But something doesn’t feel quite right. She visits her gynecologist who doesn’t even realize she’s pregnant. Her insurance isn’t quite top notch and she visits several other doctors in New York. After pulling in a few favors, she gets a CAT scan when a doctor is positive she has an ovarian tumor. She finds out she’s pregnant. She also knows that her body is not equipped to carry a baby past six months. This pregnancy puts her and this baby in jeopardy. She considers getting a late term abortion in Wichita, Kansas [the only place to go]. She considers adoption. Alice has some extremely difficult decisions to make.

What I Thought I Knew follows Alice through this surprising time. Cohen possesses a crackling, sardonic sense of humor and a realistic outlook on what she wants of her family and her career. Once you start reading her story, you’ll easily become engulfed in her journey. It packs all the suspense and drama of the most twisted mystery. But it’s her real life. Will this unexpected pregnancy derail all her idyllic plans for contentment?

, ,

Leave a comment

FILM review: The Back-Up Plan

Opening scene: Zoe is freaking out because she hadn’t gotten a pedi to go to her OB/GYN.
Doctor says: “I’m not looking at your toes. I’m looking at your cervix.”

Of course as there are few original films out, The Back-Up Plan is a remake of 1995’s A Modern Affair with Stanley Tucci and Lisa Eichhorn. Zoe [Jennifer Lopez] has always wanted a baby although she thought she’d do so the “traditional” way with a husband. The day that she is artificially inseminated– and her artificial insemination takes the FIRST go-around. I’d like to know how often that happens– she and Stan [Alex O’Loughlin], an organic farmer, meet-cute in a cab. After TWO dates, the pair are smitten but of course the pregnancy *may* complicate things.

It’s that Hollywood Rom-Com theory –once you give up on guys and make your own plan to have a child without a guy involved, you get involved with a guy. But it’s also that fairytale world where everything falls together in the end. All your dreams magically come true.

Mona, her friend with four children, tells her her boobs will look like tube socks and then says she doesn’t even want to tell what it will do to bladder. So supportive. When Zoe shops for baby supplies she’s totally overwhelmed by everything. Zoe skeptically attends a class called Single Mothers. She laments: “Thought I’d have kids by now. Guess it’s time from my back-up plan.” There’s a water birth in the film– great to show it– however it turns into a cliched joke with women beating drums and tons of screaming when I think it’s supposed to be much more peaceful. It’s chaotic and psychotic.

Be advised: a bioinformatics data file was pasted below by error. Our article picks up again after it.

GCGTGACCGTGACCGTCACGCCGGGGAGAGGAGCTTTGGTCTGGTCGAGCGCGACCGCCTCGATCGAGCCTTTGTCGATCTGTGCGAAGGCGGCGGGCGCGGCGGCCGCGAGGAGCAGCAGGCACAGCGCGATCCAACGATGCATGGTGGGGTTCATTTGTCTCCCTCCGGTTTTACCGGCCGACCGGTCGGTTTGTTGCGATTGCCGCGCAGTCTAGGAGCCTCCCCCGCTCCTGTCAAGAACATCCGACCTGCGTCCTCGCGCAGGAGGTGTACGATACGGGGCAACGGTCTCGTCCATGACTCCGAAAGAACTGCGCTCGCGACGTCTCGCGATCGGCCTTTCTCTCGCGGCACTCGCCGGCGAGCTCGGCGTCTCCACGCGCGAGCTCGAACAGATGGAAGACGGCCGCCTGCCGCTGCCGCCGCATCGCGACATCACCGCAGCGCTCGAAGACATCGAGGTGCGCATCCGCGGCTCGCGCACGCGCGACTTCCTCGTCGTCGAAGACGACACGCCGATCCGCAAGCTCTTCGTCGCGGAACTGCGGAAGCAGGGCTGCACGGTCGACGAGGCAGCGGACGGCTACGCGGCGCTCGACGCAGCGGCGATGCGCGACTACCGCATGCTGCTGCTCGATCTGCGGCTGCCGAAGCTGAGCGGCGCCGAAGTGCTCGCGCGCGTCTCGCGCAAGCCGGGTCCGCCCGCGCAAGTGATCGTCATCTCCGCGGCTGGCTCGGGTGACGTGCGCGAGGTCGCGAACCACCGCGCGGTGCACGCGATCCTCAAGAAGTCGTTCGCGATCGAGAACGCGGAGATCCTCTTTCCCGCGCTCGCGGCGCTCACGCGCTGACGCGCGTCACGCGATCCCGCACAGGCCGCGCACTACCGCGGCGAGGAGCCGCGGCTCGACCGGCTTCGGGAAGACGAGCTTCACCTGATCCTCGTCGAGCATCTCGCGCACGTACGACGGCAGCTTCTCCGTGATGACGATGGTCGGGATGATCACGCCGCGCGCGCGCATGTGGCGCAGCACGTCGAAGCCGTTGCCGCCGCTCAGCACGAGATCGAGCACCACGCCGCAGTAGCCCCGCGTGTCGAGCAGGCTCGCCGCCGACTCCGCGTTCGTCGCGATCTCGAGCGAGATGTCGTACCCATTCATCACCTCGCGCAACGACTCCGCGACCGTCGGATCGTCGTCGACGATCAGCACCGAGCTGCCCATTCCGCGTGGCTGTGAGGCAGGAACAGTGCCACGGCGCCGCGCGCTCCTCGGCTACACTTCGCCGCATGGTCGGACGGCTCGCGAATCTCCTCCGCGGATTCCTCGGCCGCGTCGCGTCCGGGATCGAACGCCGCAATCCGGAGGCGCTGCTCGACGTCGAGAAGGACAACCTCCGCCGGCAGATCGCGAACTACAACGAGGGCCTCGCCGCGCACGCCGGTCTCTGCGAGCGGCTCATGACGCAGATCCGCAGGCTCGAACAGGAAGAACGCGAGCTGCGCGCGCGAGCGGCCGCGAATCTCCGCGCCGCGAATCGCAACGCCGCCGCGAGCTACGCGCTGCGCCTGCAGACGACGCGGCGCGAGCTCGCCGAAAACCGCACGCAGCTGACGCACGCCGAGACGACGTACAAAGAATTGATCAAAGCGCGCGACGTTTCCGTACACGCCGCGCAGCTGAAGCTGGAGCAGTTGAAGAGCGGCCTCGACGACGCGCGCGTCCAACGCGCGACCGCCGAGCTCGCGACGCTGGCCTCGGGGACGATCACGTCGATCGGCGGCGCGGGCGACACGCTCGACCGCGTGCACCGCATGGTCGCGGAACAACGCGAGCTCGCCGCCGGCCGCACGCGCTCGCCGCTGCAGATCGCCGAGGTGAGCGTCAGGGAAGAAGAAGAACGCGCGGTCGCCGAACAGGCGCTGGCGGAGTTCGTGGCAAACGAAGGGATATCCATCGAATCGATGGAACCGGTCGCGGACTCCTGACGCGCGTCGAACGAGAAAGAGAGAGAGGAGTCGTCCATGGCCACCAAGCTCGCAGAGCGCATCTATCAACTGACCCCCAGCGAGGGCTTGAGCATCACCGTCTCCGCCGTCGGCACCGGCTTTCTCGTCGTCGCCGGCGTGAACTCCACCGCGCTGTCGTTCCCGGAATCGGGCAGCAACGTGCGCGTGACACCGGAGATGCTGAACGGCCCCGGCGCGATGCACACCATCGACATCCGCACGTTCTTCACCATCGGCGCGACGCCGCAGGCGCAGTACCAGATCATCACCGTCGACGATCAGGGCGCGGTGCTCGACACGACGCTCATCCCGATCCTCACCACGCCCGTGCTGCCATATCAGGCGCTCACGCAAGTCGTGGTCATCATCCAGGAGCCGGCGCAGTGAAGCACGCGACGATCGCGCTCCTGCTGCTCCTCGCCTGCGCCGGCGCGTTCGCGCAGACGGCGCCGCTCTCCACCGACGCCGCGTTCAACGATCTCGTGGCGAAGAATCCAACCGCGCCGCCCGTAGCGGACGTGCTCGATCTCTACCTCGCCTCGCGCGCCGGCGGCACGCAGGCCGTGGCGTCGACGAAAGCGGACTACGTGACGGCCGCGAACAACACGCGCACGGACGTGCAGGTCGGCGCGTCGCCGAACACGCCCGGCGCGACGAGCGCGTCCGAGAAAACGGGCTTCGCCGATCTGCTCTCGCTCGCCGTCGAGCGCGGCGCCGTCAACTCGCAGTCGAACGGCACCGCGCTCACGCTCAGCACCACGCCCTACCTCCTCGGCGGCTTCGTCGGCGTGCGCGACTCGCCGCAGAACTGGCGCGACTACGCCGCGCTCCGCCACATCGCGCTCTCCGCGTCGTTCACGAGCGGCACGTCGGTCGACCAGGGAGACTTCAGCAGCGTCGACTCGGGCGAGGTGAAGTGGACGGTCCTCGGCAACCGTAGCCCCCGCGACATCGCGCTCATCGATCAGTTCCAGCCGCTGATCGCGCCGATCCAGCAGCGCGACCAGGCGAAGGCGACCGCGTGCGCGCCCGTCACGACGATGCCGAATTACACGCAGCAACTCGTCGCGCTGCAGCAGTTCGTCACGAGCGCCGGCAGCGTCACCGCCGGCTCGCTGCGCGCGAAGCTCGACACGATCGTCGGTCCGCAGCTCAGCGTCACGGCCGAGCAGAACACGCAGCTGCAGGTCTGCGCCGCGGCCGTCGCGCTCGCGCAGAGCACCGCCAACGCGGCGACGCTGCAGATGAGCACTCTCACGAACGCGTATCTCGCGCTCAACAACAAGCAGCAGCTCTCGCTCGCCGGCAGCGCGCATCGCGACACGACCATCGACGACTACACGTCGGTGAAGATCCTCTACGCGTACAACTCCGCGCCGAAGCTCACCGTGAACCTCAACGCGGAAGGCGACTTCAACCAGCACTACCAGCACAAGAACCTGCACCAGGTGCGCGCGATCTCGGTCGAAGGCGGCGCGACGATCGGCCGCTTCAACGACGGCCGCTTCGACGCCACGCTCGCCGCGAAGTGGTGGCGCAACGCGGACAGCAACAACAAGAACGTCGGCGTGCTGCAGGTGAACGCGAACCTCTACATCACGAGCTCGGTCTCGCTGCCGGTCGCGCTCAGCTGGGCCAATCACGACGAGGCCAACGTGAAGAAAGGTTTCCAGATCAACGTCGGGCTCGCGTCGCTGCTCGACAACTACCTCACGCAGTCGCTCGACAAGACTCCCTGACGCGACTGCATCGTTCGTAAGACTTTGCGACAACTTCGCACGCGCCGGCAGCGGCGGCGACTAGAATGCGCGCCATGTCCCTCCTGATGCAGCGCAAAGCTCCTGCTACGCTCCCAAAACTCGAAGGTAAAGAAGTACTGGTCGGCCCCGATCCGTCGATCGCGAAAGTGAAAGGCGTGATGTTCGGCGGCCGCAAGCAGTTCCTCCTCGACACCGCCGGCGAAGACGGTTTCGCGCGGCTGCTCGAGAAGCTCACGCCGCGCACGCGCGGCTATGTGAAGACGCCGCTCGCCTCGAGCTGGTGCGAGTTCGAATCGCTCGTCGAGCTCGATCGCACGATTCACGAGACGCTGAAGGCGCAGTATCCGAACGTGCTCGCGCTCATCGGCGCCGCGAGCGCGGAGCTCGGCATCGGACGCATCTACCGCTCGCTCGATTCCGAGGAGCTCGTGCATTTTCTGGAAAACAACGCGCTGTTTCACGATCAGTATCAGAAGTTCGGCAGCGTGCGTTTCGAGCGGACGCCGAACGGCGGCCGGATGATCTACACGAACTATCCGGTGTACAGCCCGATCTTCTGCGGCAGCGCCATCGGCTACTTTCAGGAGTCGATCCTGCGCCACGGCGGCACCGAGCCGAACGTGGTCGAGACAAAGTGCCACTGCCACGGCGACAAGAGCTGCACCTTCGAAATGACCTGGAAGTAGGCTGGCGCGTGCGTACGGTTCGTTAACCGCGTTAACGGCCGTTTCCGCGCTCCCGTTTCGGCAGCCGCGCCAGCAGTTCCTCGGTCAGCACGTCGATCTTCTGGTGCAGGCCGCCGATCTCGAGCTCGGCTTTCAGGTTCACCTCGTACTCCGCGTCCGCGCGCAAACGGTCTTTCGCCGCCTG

The Back-Up Plan contains plenty of slapstick moments and even a few bathroom humor jokes. Stan goes to kiss Zoe on their first date and spills red wine on her new dress. The table is set on fire. She grabs a hose and gets him soaked and then they have a water fight. Zoe goes to tell her nana that she’s pregnant and of course the lady can’t hear her and then those she’s walking with yell: “She’s pregnant, turn up your hearing aid!” On date two, Stan invites Zoe away for the weekend to see his farm. She drives in and sees him shirtless on tractor and crashes her car. Ugh ugh. Sexist/ body image alert: Zoe struggle to get dressed for a fancy event and can barely squeeze herself into dress and Stan says “Do you have a jacket?” Once at the event, she stands in the mirror looking at herself while sucking in her stomach.

The Back-Up Plan is not surprising at all but very predictable. I also think it’s so unrealistic that they have two dates and are starting to envision a life together. Does that really happen because in all my dating, it has never happened to me. Another sexist moment: When admitting to her friend she’s falling for this guy, she thinks about being a “barefoot” stay-at-home mom. The script is written by Kate Angelo [What About Brian] which appalls me. How can a woman write such a banal script? But then I think about Tina Fey’s insidious Baby Mama.

Jennifer Lopez is charming, laid back and naturally glowing She needs better material but is good with comedic performance. Lopez and O’Loughlin have a low-key, effortless chemistry. I just would like to see Lopez get another role like Out of Sight.


, , , ,

Leave a comment

%d bloggers like this: